World Facts

What is a Protectorate?

A protectorate is an independent territory that has special legal status.

A protectorate is a territory that is dependent on a particular sovereign nation. The sovereign nation usually grants the dependent nation a local autonomy and some independence to manage some of its issues. Despite the local autonomy and some independence, the protectorate usually retains suzerainty to the sovereign nation. In simple terms, a protectorate is a small country or territory that is protected and controlled by a larger or more powerful country. Thus, a protectorate is an autonomous part of a sovereign state.

What is the Relationship Like?

The sovereign state and the protectorate sign a bilateral agreement in which the two nations or states agree that the sovereign state will protect the protectorate while the protectorate agrees to certain obligations which may vary depending on the nature of the relationship. In this relationship, the sovereign nation usually imposes some rules and obligations to the protectorate. The rules and regulations are always in line with the terms of relationship that the two nations have. The protectorate remains as part of the sovereign state.

Is a Protectorate the Same as a Colony?

A protectorate is often confused with a colony, probably because both protectorates and colonies are territories of a larger, more powerful state. A colony is different from protectorate in that a colony has local rulers who are answerable to the main state’s authority, unlike in a protectorate which is considered as an independent state and merely receives protection from a larger and more powerful country. In fact, the core business of the sovereign state is to protect and defend her protectorate, whereas a colony is entirely under the mother country and is considered as part of that country. All the activities of a colony are controlled by the sovereign country. Furthermore, in a colony, a number of citizens of the sovereign state are free to move to the territory under them without obtaining travel documents.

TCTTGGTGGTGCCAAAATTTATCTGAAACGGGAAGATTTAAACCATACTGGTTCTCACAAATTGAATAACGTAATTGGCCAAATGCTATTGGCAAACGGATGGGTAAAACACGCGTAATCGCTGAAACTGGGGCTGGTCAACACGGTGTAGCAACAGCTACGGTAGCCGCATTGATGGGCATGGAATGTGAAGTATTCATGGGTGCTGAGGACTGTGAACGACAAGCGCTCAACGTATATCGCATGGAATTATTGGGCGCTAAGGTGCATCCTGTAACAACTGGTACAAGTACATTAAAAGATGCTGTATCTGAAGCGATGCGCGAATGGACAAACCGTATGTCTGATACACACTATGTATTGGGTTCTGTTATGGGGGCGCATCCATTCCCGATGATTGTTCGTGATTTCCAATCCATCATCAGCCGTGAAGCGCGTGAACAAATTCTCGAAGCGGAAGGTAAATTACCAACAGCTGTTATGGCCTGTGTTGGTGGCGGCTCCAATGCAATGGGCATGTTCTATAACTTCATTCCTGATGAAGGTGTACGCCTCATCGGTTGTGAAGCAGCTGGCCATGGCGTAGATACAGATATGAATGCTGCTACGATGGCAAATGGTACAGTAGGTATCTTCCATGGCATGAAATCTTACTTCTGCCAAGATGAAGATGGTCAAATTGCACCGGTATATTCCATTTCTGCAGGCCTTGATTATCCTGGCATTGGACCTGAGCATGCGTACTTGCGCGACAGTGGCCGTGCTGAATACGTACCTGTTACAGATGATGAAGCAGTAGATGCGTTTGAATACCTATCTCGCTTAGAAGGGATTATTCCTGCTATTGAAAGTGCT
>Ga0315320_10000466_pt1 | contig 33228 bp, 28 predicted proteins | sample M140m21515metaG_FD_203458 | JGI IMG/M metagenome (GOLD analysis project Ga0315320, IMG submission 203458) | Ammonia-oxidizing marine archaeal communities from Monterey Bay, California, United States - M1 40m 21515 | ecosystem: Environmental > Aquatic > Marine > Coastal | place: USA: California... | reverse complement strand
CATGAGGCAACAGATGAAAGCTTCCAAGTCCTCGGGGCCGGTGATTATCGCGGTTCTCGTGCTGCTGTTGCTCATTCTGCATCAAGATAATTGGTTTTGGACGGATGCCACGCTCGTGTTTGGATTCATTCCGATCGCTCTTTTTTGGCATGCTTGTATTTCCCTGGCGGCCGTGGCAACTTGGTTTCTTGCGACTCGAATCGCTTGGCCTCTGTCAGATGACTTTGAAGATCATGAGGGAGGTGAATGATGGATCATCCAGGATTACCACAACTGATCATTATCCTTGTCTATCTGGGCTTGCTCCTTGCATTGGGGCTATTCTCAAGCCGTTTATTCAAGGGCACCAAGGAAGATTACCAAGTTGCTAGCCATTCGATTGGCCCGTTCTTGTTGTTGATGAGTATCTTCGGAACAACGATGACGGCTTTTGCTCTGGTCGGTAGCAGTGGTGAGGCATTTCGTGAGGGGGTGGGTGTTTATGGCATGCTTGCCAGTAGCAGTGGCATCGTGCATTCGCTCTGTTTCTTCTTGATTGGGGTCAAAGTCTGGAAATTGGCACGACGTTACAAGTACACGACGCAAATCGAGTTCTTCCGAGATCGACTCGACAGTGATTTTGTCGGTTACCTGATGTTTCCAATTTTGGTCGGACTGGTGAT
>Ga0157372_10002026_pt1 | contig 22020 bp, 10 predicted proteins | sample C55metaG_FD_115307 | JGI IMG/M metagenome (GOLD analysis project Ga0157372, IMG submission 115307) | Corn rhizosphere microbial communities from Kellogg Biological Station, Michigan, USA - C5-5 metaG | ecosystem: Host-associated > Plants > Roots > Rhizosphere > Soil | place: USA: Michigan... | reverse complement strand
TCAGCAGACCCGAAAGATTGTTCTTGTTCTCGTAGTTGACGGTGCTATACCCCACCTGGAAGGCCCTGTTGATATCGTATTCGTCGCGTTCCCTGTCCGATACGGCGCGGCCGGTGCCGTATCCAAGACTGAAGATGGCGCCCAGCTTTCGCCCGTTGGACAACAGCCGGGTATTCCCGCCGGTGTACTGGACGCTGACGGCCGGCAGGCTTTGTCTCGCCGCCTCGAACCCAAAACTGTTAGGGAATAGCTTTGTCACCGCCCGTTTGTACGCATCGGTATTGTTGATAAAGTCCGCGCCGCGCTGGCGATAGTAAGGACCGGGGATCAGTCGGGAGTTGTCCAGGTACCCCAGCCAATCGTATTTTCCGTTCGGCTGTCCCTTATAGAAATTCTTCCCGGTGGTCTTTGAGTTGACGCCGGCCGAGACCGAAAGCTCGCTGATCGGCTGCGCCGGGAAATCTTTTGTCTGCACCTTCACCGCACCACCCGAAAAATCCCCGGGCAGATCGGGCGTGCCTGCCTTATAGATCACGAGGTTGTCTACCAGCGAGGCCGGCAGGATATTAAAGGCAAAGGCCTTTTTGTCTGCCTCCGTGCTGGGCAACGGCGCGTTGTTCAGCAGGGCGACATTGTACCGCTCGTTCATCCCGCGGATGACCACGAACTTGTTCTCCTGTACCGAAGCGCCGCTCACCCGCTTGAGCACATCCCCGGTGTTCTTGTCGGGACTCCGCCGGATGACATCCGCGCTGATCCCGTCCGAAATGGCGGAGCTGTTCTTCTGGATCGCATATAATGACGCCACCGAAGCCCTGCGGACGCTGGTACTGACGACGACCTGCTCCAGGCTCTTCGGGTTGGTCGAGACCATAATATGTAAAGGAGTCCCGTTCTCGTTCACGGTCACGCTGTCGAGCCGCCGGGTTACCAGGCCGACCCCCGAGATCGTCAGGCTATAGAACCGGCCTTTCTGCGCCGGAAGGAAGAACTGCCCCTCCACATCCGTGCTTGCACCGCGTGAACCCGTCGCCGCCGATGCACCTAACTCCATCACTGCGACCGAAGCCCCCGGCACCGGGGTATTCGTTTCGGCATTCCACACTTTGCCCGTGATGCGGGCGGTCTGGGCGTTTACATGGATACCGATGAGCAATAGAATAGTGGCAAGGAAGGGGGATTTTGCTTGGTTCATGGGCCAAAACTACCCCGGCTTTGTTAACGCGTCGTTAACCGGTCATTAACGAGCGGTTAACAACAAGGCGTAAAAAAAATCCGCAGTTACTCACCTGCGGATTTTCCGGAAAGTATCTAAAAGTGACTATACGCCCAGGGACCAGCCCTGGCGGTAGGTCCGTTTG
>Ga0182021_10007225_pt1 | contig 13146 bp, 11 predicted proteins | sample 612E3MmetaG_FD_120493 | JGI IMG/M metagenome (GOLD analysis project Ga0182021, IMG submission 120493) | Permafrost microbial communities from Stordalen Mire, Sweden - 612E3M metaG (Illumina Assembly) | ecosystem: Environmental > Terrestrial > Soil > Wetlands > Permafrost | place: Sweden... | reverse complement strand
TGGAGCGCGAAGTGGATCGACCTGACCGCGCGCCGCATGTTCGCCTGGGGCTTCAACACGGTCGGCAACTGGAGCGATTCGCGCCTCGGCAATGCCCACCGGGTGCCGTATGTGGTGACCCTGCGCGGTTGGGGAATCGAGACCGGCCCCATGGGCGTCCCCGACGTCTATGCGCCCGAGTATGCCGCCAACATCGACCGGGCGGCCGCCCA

Amicable Protection and Foreign Relationship

The sovereign state can have an amicable and friendly relationship with the protectorate. In this instance, the terms and obligations are usually favorable to the protectorate. The sovereign state strives to maintain and protect the protectorate for prestige reasons. The sovereign state imposes favorable obligations to the protectorate, to maintain it, and probably to prevent another sovereign state, considered an enemy, from obtaining the protectorate. Thus, where the sovereign state and the protectorate have an friendly relationship, the sovereign state is usually out to protect its protectorate, probably because the protectorate is vulnerable in one form or another.

The protectorate is usually allowed to have foreign relationships only with the protecting power. In case another state is interested in have any dealings with the protectorate, it must first pass through the protecting power. The protecting power then decides to give the other state a go-ahead or deny it. Similarly, the protectorate is not supposed to defend itself from military attacks. In case of military attacks, the protectorate depends on the protector for defense.

Why Do Powerful Countries Declare Other States As their Protectorates?